Welcome To The Candy Shop
Many chronic mentally ill patients who have been discharged from the hospital continue to abuse synthetic marijuana, known as K2 or Spice. It is readily available at bodegas, online or through the hands of drug dealers. There is no apparent good reason given by psychiatric patients for their usage of K2, besides its cheap price tag.
But countless times, whether sunny or rainy out, you can witness the flashing siren lights of a speeding ambulance rushing towards the hospital. You know right away: another K2 medical emergency. Many of these patients admit that they are addicted to the substance.
K2 is just synthetic marijuana: THC synthesized in the laboratory and mixed with other chemical compounds. Its users don’t care what chemicals make up K2; as long as it gets them high and gets them high quick! Many of these users will sit outside all day and just pass K2 joints in circles.
It’s a tragedy to see poor people waste their brain cells on this synthetic drug. Many even end up in the ICU on a ventilator and come out to light up again a week later. With vaping, K2, bath salts, “smart drugs” and other synthetic but legal drugs flooding the market, there is no knowing where this drug culture will take us next.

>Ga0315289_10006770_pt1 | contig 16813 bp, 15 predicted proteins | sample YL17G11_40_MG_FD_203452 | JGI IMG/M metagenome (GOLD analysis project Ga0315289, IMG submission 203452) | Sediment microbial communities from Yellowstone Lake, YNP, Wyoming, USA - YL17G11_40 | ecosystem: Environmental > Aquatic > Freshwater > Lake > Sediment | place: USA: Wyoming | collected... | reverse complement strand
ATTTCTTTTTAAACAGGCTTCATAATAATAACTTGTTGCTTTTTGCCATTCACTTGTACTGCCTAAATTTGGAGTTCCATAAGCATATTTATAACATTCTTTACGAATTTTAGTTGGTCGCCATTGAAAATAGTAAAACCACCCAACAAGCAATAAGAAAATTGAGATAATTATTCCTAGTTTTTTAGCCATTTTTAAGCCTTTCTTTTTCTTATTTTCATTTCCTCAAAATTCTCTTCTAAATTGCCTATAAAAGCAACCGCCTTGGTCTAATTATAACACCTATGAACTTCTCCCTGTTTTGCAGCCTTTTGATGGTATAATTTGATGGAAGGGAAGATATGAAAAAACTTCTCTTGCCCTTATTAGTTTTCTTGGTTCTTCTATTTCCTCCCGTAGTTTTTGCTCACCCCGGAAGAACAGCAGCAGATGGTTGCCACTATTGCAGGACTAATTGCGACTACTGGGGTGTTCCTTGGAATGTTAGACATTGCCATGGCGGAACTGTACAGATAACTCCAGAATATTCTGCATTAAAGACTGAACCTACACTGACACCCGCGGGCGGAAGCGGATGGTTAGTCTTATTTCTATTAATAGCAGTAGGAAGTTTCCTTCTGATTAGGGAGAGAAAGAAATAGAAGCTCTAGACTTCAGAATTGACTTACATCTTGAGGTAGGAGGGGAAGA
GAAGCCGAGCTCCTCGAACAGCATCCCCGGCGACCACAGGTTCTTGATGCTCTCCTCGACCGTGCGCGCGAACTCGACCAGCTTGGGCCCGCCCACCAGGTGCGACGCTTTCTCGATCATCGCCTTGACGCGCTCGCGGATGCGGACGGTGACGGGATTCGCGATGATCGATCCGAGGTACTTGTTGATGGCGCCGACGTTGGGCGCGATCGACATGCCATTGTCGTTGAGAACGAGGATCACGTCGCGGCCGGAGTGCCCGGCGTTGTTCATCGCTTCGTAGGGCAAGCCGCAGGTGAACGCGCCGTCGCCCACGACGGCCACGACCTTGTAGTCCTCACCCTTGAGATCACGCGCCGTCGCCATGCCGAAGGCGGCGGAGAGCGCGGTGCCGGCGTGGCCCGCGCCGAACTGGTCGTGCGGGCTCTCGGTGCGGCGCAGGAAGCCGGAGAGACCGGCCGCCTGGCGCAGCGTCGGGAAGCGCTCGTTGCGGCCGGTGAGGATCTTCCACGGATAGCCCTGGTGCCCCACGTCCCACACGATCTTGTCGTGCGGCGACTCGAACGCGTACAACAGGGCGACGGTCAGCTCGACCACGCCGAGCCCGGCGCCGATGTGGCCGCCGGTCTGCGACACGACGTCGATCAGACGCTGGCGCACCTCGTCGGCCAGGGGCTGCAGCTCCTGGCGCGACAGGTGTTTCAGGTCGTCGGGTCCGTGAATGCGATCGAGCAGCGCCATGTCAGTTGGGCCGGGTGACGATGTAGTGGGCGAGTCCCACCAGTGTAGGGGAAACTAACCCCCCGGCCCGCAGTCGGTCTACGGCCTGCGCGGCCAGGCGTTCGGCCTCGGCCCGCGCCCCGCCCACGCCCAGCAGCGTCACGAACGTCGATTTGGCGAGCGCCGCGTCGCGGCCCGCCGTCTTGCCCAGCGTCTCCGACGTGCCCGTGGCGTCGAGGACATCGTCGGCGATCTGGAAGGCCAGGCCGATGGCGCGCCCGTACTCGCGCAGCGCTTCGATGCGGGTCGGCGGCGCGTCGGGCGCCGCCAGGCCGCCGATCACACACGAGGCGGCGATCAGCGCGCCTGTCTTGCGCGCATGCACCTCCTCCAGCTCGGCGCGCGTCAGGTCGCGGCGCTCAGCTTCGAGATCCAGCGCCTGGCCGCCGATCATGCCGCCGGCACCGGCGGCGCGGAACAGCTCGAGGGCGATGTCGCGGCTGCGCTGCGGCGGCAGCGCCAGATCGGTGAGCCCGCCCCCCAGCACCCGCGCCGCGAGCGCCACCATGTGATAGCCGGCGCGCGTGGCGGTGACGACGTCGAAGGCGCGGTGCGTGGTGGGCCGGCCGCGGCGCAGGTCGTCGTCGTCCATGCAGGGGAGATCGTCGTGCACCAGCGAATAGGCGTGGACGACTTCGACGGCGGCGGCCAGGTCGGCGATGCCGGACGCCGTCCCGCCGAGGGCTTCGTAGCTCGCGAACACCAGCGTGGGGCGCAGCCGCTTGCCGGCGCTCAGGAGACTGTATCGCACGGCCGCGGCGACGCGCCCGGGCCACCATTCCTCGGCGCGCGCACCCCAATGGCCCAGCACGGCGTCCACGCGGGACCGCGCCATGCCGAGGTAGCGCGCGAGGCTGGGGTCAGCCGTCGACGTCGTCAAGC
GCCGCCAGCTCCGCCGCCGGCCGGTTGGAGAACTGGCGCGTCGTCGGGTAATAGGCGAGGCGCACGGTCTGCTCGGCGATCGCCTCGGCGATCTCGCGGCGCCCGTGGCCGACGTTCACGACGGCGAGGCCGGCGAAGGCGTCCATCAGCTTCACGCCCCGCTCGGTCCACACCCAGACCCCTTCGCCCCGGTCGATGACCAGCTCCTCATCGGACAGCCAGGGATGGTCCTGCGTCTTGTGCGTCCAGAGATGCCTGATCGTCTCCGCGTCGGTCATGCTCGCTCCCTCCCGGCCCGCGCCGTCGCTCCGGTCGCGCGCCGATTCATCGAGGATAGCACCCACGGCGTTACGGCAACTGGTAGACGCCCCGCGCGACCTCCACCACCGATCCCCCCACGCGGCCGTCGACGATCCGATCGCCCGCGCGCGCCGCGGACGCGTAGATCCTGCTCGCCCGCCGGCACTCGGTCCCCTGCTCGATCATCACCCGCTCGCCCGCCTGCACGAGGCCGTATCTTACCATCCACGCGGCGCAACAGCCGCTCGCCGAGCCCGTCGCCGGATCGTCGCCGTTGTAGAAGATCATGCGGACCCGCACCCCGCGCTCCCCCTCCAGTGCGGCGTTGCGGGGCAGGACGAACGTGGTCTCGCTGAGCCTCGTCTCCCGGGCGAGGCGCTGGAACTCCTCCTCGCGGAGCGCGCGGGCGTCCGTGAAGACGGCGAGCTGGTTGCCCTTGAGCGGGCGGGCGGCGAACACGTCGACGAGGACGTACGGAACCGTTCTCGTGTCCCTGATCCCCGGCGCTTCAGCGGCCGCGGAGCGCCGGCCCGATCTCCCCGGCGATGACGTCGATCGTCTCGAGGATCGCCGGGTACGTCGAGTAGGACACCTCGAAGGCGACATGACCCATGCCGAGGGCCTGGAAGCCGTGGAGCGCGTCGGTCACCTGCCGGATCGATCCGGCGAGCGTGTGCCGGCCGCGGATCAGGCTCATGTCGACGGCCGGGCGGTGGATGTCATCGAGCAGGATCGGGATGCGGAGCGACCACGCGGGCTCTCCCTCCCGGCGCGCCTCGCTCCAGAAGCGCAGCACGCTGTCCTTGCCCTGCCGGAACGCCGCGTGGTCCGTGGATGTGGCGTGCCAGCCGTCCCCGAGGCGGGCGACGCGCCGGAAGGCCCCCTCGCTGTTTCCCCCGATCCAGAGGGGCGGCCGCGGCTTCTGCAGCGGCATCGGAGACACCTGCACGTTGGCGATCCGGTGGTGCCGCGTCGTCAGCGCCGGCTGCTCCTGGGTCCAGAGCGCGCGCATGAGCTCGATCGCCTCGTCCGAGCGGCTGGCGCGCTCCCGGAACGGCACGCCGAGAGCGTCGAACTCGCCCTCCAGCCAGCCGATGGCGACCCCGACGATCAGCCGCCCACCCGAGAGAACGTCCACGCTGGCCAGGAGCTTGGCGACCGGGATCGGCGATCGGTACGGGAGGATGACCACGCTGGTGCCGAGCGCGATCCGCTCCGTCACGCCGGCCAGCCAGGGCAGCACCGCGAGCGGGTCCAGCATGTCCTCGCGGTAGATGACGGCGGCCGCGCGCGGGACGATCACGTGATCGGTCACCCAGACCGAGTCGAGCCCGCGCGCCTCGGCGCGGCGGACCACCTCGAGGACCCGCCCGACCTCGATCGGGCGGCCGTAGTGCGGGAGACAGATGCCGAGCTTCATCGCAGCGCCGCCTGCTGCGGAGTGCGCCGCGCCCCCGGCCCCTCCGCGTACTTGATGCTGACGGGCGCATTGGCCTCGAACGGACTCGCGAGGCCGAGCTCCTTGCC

The two main drug epidemics engulfing the United States are heroin and methamphetamine: heroin on the east coast and meth on the west coast. East of the Mississippi, white powder heroin is more prevalent; west of the Mississippi, black tar heroin is more prevalent.
The meth capital of the United States is Fresno, California, with the addiction expanding eastward. But in-between, we have all these minor epidemics which include vaping, K2, alcohol, tobacco and stimulants. Stimulants are definitely on the rise! And yes, alcohol and tobacco are epidemics!
What we have here is America’s playground:
- Legal deadly killers: alcohol and tobacco
- Illegal deadly killers: heroin and methamphetamine
- Legal stingers: K2, vaping and bath salts
- Illegal stingers: cocaine and other stimulants
Marijuana is not mentioned in the list above because it’s not really a killer. But psychologically, the potential for addiction is great and is still considered a gateway drug by many. And no concrete evidence exists to demonstrate that opioid usage has gone down in states that have legalized marijuana.
This is America’s playground. It’s better to sit this one out, would you agree?
Are you Ready? (This is Defeating Stigma Mindfully)